Bug 664356 - RFE: using git to store and fetch metadata
RFE: using git to store and fetch metadata
Status: CLOSED WONTFIX
Product: Fedora
Classification: Fedora
Component: yum (Show other bugs)
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Unspecified Unspecified
low Severity medium
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Assigned To: Seth Vidal
Fedora Extras Quality Assurance
: FutureFeature
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Blocks:
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Reported: 2010-12-19 23:40 EST by Amit Shah
Modified: 2014-01-21 18:17 EST (History)
10 users (show)

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Doc Type: Enhancement
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Last Closed: 2011-01-04 11:17:07 EST
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Description Amit Shah 2010-12-19 23:40:22 EST
Description of problem:

Here's an idea for speeding up the metadata downloads for yum operations:  use git to store and fetch metadata instead of downloading the metadata files.

The metadata is text (sqlite), and can be very well stored and diffed by git.

Not all fedora mirrors have a git server, so using a canonical git server for yum metadata and continuing to use the existing mirrors for rpms can be the default setting.

Since git is much faster at downloading deltas, the metadata update step that's performed every day (by default) will be a much faster step, especially for people with slow network connectivity and who benefit from the deltarpms.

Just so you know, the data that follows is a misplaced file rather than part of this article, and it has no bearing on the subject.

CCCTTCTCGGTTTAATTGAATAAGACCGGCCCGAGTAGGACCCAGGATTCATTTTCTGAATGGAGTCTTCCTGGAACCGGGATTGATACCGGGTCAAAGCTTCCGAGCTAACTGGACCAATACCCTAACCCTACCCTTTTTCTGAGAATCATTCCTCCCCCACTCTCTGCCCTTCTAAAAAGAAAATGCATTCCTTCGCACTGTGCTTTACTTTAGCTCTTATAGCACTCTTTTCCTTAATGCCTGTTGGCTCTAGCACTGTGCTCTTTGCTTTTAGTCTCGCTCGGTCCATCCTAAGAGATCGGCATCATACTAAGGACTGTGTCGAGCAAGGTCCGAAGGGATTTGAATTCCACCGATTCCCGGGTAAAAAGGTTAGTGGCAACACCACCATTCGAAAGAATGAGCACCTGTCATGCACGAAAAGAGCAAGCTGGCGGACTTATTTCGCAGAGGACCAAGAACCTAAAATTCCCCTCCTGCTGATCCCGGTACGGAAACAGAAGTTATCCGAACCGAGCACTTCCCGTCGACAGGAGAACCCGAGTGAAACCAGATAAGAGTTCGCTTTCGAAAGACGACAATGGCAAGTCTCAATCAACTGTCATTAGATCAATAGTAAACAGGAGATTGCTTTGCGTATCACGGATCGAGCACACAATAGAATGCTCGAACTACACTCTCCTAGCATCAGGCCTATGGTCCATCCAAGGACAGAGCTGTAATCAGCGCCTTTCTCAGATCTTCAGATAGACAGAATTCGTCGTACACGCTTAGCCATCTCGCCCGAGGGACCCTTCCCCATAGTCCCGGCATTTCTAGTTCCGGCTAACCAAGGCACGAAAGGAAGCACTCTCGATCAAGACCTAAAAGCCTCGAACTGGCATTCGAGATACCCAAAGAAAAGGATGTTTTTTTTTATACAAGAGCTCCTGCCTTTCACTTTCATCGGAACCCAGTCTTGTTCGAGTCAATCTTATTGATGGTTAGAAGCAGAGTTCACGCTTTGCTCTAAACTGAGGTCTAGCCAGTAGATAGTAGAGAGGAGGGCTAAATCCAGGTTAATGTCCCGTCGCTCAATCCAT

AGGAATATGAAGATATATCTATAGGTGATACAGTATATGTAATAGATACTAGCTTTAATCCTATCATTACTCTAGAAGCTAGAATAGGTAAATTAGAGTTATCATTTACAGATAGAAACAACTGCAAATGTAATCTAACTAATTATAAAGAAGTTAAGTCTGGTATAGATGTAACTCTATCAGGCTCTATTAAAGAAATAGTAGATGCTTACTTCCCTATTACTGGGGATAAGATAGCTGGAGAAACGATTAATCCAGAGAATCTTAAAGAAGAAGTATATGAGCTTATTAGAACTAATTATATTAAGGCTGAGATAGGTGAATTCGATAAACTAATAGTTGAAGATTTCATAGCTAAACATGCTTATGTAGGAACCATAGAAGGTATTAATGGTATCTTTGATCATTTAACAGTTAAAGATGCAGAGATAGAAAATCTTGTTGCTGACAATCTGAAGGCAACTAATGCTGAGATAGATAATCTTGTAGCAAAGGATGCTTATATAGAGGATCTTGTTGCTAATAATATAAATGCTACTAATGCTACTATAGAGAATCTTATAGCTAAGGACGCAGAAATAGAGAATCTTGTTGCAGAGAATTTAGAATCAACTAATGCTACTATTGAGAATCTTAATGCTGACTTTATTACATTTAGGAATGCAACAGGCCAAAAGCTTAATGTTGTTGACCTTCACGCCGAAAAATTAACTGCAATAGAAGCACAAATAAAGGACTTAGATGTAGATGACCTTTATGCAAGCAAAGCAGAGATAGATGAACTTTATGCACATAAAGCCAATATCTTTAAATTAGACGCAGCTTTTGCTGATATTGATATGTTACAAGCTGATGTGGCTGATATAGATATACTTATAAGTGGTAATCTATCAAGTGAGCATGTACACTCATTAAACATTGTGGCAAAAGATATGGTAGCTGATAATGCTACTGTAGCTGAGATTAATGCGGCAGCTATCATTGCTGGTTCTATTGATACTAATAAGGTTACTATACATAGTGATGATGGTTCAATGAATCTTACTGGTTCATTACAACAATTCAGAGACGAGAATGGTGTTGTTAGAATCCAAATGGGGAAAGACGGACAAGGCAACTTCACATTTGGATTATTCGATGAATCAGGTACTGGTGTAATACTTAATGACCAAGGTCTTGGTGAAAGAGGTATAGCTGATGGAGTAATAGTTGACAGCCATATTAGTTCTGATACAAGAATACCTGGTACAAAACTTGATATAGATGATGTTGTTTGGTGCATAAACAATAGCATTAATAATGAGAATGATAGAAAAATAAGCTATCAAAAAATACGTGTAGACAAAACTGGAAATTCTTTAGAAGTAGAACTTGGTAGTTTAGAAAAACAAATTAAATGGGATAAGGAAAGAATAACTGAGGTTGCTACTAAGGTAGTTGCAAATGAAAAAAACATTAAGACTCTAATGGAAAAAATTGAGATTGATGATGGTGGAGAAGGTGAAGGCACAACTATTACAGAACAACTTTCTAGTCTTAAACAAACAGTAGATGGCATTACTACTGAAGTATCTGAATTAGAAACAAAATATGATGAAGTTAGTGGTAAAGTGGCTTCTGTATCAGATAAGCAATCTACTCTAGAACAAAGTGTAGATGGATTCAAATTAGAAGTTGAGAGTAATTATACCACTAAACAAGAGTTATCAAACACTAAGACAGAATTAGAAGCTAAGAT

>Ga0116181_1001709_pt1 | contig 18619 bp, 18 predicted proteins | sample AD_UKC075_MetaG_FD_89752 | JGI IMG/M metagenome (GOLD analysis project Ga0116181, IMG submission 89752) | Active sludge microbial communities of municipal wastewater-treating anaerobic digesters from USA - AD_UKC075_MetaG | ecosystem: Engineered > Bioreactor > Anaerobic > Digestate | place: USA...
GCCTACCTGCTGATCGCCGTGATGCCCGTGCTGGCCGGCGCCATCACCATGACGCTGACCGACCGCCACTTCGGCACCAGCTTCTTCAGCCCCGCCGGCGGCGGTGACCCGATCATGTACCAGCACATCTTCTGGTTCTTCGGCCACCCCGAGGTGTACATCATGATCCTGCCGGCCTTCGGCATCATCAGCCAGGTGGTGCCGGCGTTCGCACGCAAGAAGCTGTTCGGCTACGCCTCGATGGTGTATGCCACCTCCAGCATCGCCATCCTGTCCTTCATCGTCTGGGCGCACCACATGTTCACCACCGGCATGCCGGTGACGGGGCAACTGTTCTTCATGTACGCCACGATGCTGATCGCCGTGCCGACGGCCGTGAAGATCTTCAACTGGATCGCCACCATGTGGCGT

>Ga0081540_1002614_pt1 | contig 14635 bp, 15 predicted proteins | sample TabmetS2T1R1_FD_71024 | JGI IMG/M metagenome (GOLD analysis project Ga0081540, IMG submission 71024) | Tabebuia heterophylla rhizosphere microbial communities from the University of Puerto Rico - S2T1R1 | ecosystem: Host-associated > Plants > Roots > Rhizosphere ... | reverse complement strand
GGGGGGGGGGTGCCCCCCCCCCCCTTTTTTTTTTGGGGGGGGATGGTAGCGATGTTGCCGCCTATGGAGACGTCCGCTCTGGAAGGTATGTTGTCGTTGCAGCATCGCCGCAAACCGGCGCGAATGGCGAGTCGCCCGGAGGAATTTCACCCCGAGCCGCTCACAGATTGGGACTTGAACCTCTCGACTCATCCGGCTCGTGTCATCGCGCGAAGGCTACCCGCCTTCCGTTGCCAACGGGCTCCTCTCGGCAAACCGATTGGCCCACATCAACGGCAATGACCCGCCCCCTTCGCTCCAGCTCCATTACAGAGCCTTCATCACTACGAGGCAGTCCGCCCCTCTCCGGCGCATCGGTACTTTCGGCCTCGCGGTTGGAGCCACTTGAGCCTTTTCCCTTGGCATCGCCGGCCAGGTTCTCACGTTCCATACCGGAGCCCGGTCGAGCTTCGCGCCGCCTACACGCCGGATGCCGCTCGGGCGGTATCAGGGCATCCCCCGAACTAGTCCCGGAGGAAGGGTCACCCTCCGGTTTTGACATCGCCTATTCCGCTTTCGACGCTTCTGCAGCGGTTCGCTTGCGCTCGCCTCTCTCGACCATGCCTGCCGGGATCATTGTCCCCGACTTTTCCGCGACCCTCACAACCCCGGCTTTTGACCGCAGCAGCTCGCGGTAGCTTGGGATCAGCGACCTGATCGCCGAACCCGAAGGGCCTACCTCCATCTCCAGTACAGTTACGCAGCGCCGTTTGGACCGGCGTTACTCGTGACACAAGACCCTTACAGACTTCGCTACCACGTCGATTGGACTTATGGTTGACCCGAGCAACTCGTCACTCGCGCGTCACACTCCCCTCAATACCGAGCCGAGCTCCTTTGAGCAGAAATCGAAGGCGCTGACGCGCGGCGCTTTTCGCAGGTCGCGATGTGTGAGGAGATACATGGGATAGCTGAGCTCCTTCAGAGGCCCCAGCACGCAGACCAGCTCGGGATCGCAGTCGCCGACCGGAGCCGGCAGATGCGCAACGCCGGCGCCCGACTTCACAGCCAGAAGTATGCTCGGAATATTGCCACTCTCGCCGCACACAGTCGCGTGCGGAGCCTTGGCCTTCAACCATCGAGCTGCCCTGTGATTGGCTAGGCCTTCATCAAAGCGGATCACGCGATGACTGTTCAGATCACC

Comment 1 seth vidal 2010-12-20 10:41:32 EST
A single site for the metadata would be a mess  - not only b/c no one site could stand up to the load but also b/c it's a spof.

However why would mirrors need to run a git server.

git clone --depth=2 http://mirror/someplace/ should work.

I suspect ftp wouldn't work.

Something would need to be done to keep the server master from growing w/o bound b/c of every change being saved into the git repo.
Comment 2 Amit Shah 2010-12-21 03:30:26 EST
(In reply to comment #1)
> A single site for the metadata would be a mess  - not only b/c no one site
> could stand up to the load but also b/c it's a spof.
> 
> However why would mirrors need to run a git server.

Because the git protocol is efficient.

> git clone --depth=2 http://mirror/someplace/ should work.

Yes, would work too, but would put some extra load on the server.

> I suspect ftp wouldn't work.
> 
> Something would need to be done to keep the server master from growing w/o
> bound b/c of every change being saved into the git repo.

We could have a new git repo for each release, and not have to worry about growing git repo size.
Comment 3 Tim Lauridsen 2010-12-31 03:45:40 EST
(In reply to comment #2)
> (In reply to comment #1)
> > A single site for the metadata would be a mess  - not only b/c no one site
> > could stand up to the load but also b/c it's a spof.
> > 
> > However why would mirrors need to run a git server.
> 
> Because the git protocol is efficient.